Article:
Reply
  • February 24, 2013 at 1:53 pm
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    Hi, I am interested in your step by step method of building the chicken coop. I tried several links and got pictures but no instructions to build the coop. Did you post building instrucitons or only pictures? Thank you.

    Reply
    • February 26, 2013 at 6:33 pm
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      Pat –
      We never did a step by step of the coop – but we are building our new one in the next few weeks and will probably do so for that one.

      Jim

      Reply
  • February 12, 2013 at 9:22 am
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    wow your site is very very kool love all the info and pix helping us getting started with new projects and improving our lives ty so very much

    Reply
  • January 24, 2013 at 5:51 pm
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    Jim and Mary! With the weather forecast calling for 4″ of snow tomorrow it is refreshing to read your information on planting a garden! Can’t wait to get started but it may be a while since the garden plot is covered with snow! I think there is also a chance for frost for the next four months! Carly

    Reply
    • January 24, 2013 at 8:38 pm
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      Hi Carly!! So good to hear from you! It’s the thought of planting that garden that gets us through these snowy cold winter nights and days! Here’s to hoping we have a sooner than expected spring! Jim and Mary

      Reply
  • January 22, 2013 at 3:20 pm
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    Maybe I just haven’ read enough yet, but where do you guys have your amazing looking farm at? I thought I would try following your planting times if conditions were the same here in Kansas where I live. Love everything I have read so far. Thank you much:)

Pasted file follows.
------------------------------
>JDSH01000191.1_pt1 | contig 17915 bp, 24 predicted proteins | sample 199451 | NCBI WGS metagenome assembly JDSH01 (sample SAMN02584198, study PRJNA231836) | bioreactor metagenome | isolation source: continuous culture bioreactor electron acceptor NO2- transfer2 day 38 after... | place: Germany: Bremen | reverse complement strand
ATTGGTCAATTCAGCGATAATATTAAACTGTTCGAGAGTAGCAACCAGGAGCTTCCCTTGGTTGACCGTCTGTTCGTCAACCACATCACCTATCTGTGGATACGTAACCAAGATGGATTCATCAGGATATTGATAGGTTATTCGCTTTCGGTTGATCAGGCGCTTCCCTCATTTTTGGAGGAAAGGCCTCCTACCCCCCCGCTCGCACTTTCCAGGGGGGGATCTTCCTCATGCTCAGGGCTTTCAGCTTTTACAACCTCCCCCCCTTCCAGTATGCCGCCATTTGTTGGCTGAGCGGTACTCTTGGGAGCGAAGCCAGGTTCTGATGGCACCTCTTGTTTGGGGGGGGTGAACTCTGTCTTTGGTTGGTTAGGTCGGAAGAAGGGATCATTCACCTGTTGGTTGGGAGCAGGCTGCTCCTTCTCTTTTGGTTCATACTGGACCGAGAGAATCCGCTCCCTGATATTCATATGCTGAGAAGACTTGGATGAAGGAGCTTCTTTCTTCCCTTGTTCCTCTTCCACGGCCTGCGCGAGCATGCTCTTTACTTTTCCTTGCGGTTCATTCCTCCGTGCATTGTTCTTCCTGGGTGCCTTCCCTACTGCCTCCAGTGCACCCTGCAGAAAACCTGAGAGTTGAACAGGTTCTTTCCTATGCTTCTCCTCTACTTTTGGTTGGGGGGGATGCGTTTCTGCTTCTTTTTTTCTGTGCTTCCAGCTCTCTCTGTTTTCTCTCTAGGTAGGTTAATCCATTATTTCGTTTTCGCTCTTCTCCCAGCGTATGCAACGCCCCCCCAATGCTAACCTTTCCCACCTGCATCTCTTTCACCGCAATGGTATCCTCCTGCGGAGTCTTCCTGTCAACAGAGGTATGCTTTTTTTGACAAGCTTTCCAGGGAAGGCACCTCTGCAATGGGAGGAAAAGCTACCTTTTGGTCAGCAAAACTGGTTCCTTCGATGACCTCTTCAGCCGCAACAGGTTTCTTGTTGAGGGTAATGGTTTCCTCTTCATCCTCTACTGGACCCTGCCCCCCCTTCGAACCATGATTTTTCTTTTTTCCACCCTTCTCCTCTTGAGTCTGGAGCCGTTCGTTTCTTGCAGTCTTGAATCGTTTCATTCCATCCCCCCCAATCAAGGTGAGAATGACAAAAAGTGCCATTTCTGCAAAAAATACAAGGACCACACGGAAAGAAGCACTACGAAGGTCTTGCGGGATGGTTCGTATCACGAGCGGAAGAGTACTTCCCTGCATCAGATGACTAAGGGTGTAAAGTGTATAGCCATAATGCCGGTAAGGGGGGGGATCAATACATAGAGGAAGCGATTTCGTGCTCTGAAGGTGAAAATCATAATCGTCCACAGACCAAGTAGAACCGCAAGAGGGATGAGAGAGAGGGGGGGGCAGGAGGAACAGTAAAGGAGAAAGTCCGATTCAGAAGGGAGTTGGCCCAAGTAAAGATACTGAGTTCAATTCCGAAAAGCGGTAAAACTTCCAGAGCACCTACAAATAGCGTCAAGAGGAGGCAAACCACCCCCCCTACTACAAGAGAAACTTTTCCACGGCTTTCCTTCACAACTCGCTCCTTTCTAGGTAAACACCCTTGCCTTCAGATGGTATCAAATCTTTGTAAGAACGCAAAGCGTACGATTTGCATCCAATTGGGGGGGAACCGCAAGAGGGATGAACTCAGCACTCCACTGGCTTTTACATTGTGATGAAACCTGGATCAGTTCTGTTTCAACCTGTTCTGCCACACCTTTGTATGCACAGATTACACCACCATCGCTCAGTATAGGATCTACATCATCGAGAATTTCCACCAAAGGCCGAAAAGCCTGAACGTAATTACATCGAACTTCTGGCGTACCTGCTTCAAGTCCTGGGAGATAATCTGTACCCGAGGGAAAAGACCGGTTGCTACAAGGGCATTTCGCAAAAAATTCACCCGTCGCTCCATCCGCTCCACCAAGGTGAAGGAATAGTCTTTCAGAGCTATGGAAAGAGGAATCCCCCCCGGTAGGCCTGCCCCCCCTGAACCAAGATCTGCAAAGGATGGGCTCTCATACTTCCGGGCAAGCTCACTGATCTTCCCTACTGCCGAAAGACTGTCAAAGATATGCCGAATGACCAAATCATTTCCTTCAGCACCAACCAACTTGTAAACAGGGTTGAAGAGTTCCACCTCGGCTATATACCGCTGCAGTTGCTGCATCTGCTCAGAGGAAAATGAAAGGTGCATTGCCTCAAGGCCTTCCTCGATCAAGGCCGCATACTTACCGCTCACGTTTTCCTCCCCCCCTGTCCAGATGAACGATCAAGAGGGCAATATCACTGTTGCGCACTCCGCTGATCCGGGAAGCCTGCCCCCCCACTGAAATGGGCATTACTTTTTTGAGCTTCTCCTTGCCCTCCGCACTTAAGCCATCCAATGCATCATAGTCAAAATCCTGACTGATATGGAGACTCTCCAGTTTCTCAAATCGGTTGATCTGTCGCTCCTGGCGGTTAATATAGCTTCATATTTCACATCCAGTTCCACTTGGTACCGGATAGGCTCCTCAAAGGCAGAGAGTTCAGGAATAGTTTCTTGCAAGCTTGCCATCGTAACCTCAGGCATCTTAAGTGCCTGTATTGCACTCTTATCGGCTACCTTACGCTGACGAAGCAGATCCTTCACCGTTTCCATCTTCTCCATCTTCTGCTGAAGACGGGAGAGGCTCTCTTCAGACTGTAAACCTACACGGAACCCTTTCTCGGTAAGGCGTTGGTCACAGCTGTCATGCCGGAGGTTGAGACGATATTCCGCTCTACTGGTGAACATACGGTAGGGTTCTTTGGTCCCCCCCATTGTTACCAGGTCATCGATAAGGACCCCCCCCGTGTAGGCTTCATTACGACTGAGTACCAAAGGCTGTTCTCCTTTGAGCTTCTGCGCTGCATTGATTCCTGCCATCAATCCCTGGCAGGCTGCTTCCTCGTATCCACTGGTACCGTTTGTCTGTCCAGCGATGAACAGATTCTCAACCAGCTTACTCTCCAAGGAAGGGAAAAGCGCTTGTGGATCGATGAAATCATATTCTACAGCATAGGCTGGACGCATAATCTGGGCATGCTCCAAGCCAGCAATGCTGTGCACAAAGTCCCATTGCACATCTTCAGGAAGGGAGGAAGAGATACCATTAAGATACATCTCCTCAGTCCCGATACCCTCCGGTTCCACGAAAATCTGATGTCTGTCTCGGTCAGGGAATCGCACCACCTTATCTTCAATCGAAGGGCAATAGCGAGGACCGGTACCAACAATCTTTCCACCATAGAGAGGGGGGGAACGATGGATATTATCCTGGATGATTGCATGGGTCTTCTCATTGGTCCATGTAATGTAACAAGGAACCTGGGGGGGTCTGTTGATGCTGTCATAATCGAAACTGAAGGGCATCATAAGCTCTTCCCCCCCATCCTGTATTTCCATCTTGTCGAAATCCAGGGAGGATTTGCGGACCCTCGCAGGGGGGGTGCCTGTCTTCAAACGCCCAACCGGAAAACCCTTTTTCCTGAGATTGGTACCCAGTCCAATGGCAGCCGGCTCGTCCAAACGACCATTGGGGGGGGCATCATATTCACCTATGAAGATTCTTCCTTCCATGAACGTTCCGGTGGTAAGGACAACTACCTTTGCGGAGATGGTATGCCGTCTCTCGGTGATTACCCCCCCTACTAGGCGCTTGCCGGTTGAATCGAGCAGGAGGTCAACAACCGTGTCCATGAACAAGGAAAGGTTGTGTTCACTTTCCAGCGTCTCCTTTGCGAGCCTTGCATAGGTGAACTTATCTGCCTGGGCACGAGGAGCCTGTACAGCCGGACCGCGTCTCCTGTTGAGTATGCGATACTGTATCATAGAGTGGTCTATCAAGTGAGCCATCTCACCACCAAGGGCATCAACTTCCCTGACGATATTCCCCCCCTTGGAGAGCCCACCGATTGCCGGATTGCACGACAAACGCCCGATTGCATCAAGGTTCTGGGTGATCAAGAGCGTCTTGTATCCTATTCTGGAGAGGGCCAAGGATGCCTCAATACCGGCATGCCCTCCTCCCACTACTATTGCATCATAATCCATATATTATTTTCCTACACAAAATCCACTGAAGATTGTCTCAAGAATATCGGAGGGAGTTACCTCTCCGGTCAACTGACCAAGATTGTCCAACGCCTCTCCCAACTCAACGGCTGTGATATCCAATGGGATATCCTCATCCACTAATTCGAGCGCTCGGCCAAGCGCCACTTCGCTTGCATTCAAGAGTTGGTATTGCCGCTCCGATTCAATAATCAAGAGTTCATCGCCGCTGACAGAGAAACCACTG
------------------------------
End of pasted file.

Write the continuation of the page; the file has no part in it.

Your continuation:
Reply
    • January 22, 2013 at 3:31 pm
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      Hi Deidre – We are glad you like the site! We live in smack in the middle of Ohio, about 30 minutes east of Columbus. We can usually plant our garden outdoors around the 15th of May – sometimes a little sooner if we are feeling lucky 🙂 Jim

      Reply
      • January 24, 2013 at 10:22 pm
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        I found your site via pinterest, and ironically i too live east of columbus (pataskala area) . In the years I’ve searched the web I’ve never found someone living my dream so close to my home. It made it all more real to me that it is possible, thanks for renewing that faith in me. My husband and I are professionals with a child. He is the handy one and I’m the one who loves playing in the dirt. We hope to one day upgrade from our neighborhood livibg to real living.

        Reply
        • January 25, 2013 at 7:20 am
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          Amanda…wow…you are not very far at all from our farm! We wish you the best of luck on following your dream. If you would like, we would be more than willing to show you the farm when spring rolls around…just shoot us an email on the “contact us” button on the website. Good luck following your dreams!! Jim and Mary

          Reply
  • January 16, 2013 at 7:20 am
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    love your ideas and imagination. What an inspiration !! Look forward to more of your creativity.
    vernes

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  • January 8, 2013 at 6:59 am
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    Good morning from Costa Rica! I have been following you for about six months now and so enjoy the journey. My husband and I retired to CR 3 1/2 years ago and have ended up goat farmers/garden growers/chicken tenders and self sustainers in the making….whew….retirees! Have found your blog very helpful in our journey….thanks for sharing

    Reply
    • January 8, 2013 at 1:19 pm
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      So glad you found us and it sounds like you are “farmers” too! 🙂 Isn’t it funny how you work harder on your hobbies and loves than anything else! Jim and Mary

      Reply
      • January 12, 2013 at 8:40 pm
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        Hi Mary and Jim;